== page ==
I'm working 9-10 hours a day, including Saturday, and I've developed anxiety-related insomnia. Every single night goes something like this: 10 PM: kind of tired. 11 PM: still not asleep. Midnight: still awake. 2 AM: I am wide awake and will never sleep again. 3 AM: FUCK HOW AM I STILL AWAKE. And nothing - not warm baths, not reading, not yoga, not soothing music, not sleep podcasts, not pretending that I didn't want to go to sleep anyway! - seems to work. The only thing that knocks me out is Benadryl, but that leaves me feeling drugged the next day.

It's a never-ending cycle: the anxiety causes insomnia, the insomnia makes me feel strung-out and anxious, and on and on.

Aside from being completely exhausted, I'm snappy, and I feel totally panicked most of the time. The crazy thing is that over the next few weeks, my quota is scheduled to further increase by more than a third of the current word count. I can't wrap my head around it, and I don't understand how even the most experienced editors reach their quotas while submitting high-quality edits. I suspect they don't; that, or they're working every single day, all day long. 

(Last night I logged into Glassdoor and took a good hard look at the reviews for my company. It's clear I'm not alone: many people are floundering, and turnover is apparently sky-high. I have quite a knack for finding exploitative employers!)

A history of grappling with work-related anxiety

The truth is, this experience probably wouldn't be so terrible - or at least, it wouldn't be so terrible this early on - if it weren't for the fact that I'm now at a critical point of accumulated burnout. What's happening now is just another iteration of what's been going on since I finished graduate school. For the past four years, my anxiety has dogged me in every single job I've worked:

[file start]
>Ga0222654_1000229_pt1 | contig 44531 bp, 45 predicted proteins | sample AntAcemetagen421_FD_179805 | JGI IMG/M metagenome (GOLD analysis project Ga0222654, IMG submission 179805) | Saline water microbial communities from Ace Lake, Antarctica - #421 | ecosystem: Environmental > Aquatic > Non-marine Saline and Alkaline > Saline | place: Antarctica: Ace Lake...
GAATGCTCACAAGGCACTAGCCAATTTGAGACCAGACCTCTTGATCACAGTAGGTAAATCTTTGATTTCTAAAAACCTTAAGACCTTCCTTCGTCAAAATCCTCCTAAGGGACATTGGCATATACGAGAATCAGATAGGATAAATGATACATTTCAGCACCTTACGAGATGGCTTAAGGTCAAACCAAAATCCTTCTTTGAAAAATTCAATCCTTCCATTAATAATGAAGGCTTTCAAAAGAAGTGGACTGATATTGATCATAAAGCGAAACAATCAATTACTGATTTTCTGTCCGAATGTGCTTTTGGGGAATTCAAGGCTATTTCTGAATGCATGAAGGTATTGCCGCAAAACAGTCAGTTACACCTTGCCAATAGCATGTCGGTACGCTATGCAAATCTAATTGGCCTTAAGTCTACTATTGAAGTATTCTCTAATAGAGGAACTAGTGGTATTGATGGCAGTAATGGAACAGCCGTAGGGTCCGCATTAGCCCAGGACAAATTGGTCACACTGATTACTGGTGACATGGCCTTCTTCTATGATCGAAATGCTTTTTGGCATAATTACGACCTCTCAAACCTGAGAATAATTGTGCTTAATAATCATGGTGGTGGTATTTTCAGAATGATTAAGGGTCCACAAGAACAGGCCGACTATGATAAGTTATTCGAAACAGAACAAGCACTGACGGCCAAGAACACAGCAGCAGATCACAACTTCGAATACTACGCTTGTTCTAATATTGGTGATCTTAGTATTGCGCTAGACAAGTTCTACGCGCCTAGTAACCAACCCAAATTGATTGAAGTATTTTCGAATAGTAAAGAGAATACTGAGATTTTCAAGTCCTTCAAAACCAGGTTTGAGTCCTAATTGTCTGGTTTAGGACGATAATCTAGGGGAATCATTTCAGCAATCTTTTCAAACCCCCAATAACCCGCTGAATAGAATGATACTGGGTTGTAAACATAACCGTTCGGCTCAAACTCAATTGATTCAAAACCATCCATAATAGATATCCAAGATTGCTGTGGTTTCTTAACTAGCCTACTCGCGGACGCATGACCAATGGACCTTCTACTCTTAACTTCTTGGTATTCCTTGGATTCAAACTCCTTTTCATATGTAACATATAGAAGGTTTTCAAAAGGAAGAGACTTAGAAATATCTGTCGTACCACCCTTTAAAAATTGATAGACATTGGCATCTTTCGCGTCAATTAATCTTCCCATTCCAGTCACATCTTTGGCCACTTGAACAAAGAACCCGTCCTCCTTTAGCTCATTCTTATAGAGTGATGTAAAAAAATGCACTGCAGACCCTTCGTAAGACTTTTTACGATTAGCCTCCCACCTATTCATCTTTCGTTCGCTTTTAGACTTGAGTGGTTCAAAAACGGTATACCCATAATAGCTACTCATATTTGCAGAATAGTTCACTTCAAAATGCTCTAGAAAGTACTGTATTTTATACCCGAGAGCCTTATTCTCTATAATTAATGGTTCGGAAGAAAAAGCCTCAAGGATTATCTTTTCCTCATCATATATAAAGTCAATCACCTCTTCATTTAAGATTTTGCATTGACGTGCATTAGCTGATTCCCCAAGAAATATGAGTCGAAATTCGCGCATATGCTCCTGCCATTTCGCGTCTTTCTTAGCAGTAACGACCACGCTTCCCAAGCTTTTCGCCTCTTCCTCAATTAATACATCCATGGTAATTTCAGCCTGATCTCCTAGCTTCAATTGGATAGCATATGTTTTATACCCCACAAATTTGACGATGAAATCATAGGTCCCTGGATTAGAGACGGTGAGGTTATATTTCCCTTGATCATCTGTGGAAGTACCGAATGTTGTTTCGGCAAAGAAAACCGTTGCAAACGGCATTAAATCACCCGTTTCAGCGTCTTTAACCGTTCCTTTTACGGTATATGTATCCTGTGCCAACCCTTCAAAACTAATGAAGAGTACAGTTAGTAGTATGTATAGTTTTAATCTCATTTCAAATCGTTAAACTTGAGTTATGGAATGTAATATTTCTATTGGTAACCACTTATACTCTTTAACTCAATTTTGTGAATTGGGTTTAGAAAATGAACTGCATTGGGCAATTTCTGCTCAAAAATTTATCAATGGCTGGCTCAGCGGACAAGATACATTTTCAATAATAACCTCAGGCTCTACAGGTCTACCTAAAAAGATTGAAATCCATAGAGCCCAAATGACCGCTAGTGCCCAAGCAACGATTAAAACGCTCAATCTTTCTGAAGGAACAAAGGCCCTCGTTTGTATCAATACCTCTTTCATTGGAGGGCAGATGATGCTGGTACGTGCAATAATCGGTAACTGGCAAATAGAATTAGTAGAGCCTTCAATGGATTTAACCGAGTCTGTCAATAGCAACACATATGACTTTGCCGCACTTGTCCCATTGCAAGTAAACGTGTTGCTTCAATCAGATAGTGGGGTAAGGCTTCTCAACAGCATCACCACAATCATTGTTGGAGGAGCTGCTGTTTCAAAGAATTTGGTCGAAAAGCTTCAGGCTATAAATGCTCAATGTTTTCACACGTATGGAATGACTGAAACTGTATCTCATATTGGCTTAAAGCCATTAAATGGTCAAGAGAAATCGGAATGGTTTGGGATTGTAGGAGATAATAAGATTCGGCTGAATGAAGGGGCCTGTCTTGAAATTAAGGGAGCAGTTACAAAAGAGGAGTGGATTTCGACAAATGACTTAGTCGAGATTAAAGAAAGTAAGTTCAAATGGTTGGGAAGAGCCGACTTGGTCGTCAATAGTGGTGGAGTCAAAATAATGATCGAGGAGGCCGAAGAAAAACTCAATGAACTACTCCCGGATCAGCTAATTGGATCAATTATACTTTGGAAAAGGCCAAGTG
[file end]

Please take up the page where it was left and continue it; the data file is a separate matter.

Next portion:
Job 1: Two years, assistant professor. Worked non-stop, as one does as a tenure-track professor. Developed panic attacks; at one point, had a massive panic attack in front of 100 students. Occasionally lost the ability to speak while lecturing. Cried on the kitchen floor every morning. Felt suicidal. Coping mechanisms: Saw a therapist regularly. Took meds. Worked out like crazy. Meditated. Found a new job.

Job 2: One year, academic advisor. Generally 40 hours a week, with weeks of 10-12 hour days in the summer. During particularly busy times, completely lost my words, making advising meetings awkward and torturous. Regularly broke out in a cold sweat. Developed severe insomnia and at one point didn't sleep for nearly three days. Coping mechanisms: Sleeping pills. Spent time with friends and family. Ran. Took walks around my office building. Found a new job.

Job 3: One year, online educator. 40 hours a week from home, which I thought would solve all of my work problems. Job was not as advertised; I was more of a salesperson than a teacher. Expected to make people do things they didn't want to do. Employer was obsessed with metrics, metrics, metrics. Nothing was ever good enough. You met your goal? WHY DIDN'T YOU SET A BIGGER GOAL. Had panic attacks on the regular. Often couldn't find my words when meeting with students (this seems to be one of my biggest anxiety symptoms). Coping mechanisms: Everything. Meditation. Healthy eating. Working out. Power poses. Frequent vacations.

Found a new job.

And now here I am.

Disclosing my anxiety 

Earlier this week, I decided that as much as I don't like to advertise my wobbly mental health, nobody can help me if they don't know I need help. So I decided to take a chance and send an SOS to my manager, something I've never done before at work. I've never, ever disclosed my anxiety and depression or admitted that I'm having trouble. It just doesn't feel like a safe thing to do in a world of at-will employment. Usually, I just take some sick days and try to figure it out on my own.

But since one of my employer's stated values is vulnerability, and since I need to find a way to make this job sustainable, I decided it was worth letting my guard down and taking a chance.

I wrote a detailed email to my boss explaining that I deal with anxiety and anxiety-related insomnia and that I'm struggling in a major way. I emphasized that I enjoy the job itself but that I can't keep up with the pace. I let her know that I really, really want this to work out, but I also want to protect my health. And I offered some possible solutions, namely, slowing the pace of training or dropping down to a part-time schedule. Although working part-time would mean I'd lose my company-sponsored health insurance, it would also allow me to have some semblance of work-life balance.